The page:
• Best Life Science $500 Prize to Blue Comet Medical Solutions from Northwestern University
    • Best Consumer $500 Prize to EasyFlo from the University of New Mexico
    • Best Overall $1,000 prize to Anthro Energy from Stanford University
  • The Palo Alto Software Outstanding LivePlan Pitch $3,000 Prize went to LiRA Inc. from the University of North Carolina at Chapel Hill
  • The OFW Law FDA Regulatory Strategy Prize, a $20,000 in-kind award went to Paldara Inc. from Oklahoma State University.
  • The Silver Fox Mentoring Prize, which included $20,000 in kind prizes to three winners selected Ai-Ris from Texas A&M University, BruxAway from the University of Texas, and Karkinex from Rice University as recipients.
  • The first, second, and third place winners also each received the legal service prize from Baker Botts for a total of $20,000 in-kind award.
  • The Courageous Women Entrepreneurship Prize from nCourage — a $50,000 investment prize — went to Shelly Xu Design from Harvard University.
  • The SWPDC Pediatric Device Prize — usually a $50,000 investment divided its prize to two winners to receive $25,000 each
    • Blue Comet Medical Solutions from Northwestern University
    • Neurava from Purdue University
  • TMC Innovation Healthcare Prize awarded a $100,000 investment prize and admission into its accelerator to ArchGuard from Duke University
  • The Artemis Fund awarded its $100,000 investment prize to Kit Switch from Stanford University
The awards program concluded with a plan to host the 22nd annual awards in 2022 in person.

If you missed the virtual programming, each event was hosted live on YouTube and the videos are now available on the Rice Alliance's page.

Houston health center working with new study that uses app to track long-term COVID-19 effects

pandemic innovation

Aided by technology, medical sleuths at the University of Texas Health Science Center at Houston are tracking the long-term effects of COVID-19 as part of a national study.

At the heart of the study is an app that allows patients who have shown COVID-19 symptoms and have been tested for COVID-19 to voluntarily share their electronic health records with researchers. The researchers then can monitor long-term symptoms like brain fog, fatigue, depression, and cardiovascular problems.

UTHealth is one of eight U.S. sites for the INSPIRE trial (Innovative Support for Patients with SARS COV-2 Infections Registry). Researchers are recruiting study participants from Memorial Hermann-Texas Medical Center. They want to expand recruitment to urgent care clinics in the Houston area.

Aside from accessing patients' data through the Hugo Health platform, UTHealth researchers will ask participants to fill out brief follow-up surveys every three months over the course of 18 months. The study complies with the Health Insurance Portability and Accountability Act of 1996 (HIPAA), the federal law that protects patients' information from being disclosed without their knowledge.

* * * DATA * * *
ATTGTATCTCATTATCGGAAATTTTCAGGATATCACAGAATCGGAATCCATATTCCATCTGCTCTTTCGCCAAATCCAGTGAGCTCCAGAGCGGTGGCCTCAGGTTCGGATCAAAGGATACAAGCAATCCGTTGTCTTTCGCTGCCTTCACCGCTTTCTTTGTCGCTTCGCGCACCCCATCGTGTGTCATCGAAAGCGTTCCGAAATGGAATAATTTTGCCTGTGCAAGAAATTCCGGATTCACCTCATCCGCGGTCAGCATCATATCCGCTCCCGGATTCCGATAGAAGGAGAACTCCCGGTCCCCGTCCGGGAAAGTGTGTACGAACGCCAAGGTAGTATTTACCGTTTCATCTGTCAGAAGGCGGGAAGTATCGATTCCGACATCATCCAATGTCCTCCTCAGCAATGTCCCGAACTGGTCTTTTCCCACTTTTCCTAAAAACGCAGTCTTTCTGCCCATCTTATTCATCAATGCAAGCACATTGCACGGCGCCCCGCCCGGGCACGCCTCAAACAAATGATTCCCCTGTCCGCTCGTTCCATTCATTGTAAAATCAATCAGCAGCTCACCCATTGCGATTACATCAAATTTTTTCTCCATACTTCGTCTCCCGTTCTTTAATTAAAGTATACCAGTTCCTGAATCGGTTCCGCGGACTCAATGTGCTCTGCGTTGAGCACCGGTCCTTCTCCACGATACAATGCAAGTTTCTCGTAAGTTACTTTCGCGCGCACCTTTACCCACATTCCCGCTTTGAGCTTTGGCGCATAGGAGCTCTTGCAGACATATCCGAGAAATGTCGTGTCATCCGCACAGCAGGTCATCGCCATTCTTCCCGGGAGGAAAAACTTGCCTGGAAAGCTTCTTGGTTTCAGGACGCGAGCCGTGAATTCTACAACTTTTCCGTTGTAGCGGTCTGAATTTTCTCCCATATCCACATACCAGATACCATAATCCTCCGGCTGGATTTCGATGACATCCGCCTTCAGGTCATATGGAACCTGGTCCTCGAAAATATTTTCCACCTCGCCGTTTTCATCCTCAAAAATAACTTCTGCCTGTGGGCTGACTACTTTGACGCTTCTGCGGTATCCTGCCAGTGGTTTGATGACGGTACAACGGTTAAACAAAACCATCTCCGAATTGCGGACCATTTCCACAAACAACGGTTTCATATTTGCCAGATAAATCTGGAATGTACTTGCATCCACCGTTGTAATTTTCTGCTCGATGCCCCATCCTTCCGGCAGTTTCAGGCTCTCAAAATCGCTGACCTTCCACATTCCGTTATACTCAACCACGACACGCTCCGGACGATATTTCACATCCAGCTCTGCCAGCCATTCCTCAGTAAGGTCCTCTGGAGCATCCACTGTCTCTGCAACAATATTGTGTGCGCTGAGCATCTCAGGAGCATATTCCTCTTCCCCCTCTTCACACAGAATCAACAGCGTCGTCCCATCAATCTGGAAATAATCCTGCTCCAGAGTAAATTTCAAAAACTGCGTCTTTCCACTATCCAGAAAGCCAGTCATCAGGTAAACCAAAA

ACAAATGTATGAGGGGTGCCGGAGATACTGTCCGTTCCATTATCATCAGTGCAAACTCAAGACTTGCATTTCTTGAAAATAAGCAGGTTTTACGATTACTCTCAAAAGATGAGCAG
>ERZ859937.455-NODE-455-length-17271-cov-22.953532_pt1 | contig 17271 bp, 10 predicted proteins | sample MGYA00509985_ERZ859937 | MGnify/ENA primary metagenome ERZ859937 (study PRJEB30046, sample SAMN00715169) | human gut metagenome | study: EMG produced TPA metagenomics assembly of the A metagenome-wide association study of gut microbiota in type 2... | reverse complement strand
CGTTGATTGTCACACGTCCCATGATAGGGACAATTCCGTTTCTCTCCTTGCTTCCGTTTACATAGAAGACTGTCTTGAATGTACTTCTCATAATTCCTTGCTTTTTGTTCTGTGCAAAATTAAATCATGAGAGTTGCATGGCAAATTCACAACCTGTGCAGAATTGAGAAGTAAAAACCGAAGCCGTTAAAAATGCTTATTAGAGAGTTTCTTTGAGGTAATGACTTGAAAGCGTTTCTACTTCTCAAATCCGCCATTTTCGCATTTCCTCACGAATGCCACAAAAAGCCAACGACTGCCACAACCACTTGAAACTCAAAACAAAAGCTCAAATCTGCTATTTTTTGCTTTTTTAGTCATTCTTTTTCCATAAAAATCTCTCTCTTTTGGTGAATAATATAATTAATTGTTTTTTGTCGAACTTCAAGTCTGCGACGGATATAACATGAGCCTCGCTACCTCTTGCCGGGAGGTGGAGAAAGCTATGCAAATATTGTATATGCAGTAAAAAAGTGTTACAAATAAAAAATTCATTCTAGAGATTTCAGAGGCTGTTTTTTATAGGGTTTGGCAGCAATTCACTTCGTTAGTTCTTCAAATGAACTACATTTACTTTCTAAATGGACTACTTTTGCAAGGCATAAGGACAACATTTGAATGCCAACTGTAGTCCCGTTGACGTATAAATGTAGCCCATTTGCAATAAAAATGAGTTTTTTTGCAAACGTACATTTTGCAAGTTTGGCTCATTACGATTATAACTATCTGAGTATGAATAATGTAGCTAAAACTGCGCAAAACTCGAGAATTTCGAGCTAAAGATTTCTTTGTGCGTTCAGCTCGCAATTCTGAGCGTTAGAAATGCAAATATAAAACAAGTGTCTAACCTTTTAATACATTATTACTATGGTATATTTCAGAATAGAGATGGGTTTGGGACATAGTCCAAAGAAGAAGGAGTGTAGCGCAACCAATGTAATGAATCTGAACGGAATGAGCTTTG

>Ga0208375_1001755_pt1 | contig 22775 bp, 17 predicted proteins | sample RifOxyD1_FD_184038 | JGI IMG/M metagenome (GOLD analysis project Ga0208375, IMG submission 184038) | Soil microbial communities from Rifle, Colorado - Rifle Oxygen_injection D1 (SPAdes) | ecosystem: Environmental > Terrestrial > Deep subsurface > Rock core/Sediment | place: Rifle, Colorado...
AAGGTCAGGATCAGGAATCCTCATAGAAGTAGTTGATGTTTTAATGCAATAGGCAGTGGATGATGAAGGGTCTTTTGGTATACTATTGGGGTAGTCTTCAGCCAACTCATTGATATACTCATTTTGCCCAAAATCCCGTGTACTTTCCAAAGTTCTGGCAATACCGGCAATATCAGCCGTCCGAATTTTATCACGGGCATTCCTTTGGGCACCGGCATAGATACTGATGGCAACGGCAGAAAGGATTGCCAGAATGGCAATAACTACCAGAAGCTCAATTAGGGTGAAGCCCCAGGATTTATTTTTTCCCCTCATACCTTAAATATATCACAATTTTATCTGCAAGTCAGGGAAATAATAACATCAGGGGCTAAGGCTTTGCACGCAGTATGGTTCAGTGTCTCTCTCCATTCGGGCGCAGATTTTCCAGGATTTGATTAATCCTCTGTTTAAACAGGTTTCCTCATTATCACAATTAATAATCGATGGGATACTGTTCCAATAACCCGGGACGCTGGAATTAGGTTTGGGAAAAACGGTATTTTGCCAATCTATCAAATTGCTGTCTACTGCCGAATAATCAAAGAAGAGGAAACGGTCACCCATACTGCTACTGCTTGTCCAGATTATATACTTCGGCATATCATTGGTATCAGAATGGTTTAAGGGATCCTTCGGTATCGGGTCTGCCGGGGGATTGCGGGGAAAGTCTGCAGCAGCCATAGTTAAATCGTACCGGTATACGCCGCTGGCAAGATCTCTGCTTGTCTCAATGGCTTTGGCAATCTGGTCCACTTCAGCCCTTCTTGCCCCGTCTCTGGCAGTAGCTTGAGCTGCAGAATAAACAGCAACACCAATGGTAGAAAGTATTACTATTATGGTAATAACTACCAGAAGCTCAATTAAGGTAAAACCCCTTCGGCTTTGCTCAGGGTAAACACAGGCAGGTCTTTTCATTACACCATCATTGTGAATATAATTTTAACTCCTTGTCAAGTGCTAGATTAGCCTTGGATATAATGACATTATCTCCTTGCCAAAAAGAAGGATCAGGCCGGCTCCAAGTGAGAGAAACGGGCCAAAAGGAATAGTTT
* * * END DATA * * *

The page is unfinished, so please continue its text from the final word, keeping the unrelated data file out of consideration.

"This is a very novel and important study," Dr. Ryan Huebinger, assistant professor in the Department of Emergency Medicine at UTHealth's McGovern Medical School and co-principal investigator of the study, says in a news release.

In a study like this, researchers typically must see a patient in person or at least reach out to them.

"Using this platform is novel because we don't have to schedule additional appointments or ask questions like 'How long were you hospitalized?' – we can automatically see that in their records and survey submissions," Huebinger says.

Mandy Hill, associate professor in the McGovern Medical School's Department of Emergency Medicine and the study's co-principal investigator, says about one-fourth of the people in the study will be local residents who didn't test positive for COVID-19.

"That group will be our control group to be able to compare things like prevalence and risk factors," Huebinger says.

Eligible participants must be at least 18 years old, must have experienced COVID-19 symptoms, and must have been tested for COVID-19 in the past four weeks.

"This is not going to be the last pandemic. The more information we can gather across communities now will give us a leg up when the next pandemic happens," Hill says, "so that we can be more prepared to take steps toward prevention."

Researchers hope to sign up at least 300 study participants in Houston. The entire INSPIRE trial seeks to enroll 4,800 participants nationwide. The study is supposed to end in November 2022.

"There's such great potential for numerous research findings to come out of this study. We could find out if people in Houston are suffering from post-COVID-19 symptoms differently than other parts of the country, whether minorities are more affected by long-hauler symptoms, and if certain interventions work better than others," Hill says.

The U.S. Centers for Disease Control and Prevention (CDC) is financing the study. Aside from UTHealth, academic institutions involved in the research are:

  • University of Texas Southwestern Medical Center in Dallas
  • Rush University Medical Center in Chicago
  • Yale University in New Haven, Connecticut
  • University of Washington in Seattle
  • Thomas Jefferson University in Philadelphia
  • University of California, Los Angeles
  • University of California, San Francisco